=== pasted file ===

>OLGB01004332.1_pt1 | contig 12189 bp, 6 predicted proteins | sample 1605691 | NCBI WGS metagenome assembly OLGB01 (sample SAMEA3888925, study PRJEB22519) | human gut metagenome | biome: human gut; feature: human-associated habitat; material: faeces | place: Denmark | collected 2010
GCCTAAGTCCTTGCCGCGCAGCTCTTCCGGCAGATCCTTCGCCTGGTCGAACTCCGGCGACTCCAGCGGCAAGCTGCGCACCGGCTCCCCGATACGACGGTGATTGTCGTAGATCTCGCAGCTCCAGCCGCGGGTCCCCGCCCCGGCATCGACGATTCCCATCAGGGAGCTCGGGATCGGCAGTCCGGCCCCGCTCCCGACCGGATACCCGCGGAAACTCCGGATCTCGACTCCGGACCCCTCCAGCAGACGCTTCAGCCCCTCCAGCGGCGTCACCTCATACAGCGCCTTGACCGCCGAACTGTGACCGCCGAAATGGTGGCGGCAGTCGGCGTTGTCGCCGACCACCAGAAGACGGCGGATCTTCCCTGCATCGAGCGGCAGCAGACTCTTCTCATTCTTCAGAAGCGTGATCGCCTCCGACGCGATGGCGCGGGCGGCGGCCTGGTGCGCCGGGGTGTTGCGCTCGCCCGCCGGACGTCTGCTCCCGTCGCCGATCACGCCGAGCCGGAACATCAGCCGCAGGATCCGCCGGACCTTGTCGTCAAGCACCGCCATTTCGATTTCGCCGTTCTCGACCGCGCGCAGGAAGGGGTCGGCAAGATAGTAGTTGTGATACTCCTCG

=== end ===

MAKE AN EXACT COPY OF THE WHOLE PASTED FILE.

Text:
>OLGB01004332.1_pt1 | contig 12189 bp, 6 predicted proteins | sample 1605691 | NCBI WGS metagenome assembly OLGB01 (sample SAMEA3888925, study PRJEB22519) | human gut metagenome | biome: human gut; feature: human-associated habitat; material: faeces | place: Denmark | collected 2010
GCCTAAGTCCTTGCCGCGCAGCTCTTCCGGCAGATCCTTCGCCTGGTCGAACTCCGGCGACTCCAGCGGCAAGCTGCGCACCGGCTCCCCGATACGACGGTGATTGTCGTAGATCTCGCAGCTCCAGCCGCGGGTCCCCGCCCCGGCATCGACGATTCCCATCAGGGAGCTCGGGATCGGCAGTCCGGCCCCGCTCCCGACCGGATACCCGCGGAAACTCCGGATCTCGACTCCGGACCCCTCCAGCAGACGCTTCAGCCCCTCCAGCGGCGTCACCTCATACAGCGCCTTGACCGCCGAACTGTGACCGCCGAAATGGTGGCGGCAGTCGGCGTTGTCGCCGACCACCAGAAGACGGCGGATCTTCCCTGCATCGAGCGGCAGCAGACTCTTCTCATTCTTCAGAAGCGTGATCGCCTCCGACGCGATGGCGCGGGCGGCGGCCTGGTGCGCCGGGGTGTTGCGCTCGCCCGCCGGACGTCTGCTCCCGTCGCCGATCACGCCGAGCCGGAACATCAGCCGCAGGATCCGCCGGACCTTGTCGTCAAGCACCGCCATTTCGATTTCGCCGTTCTCGACCGCGCGCAGGAAGGGGTCGGCAAGATAGTAGTTGTGATACTCCTCG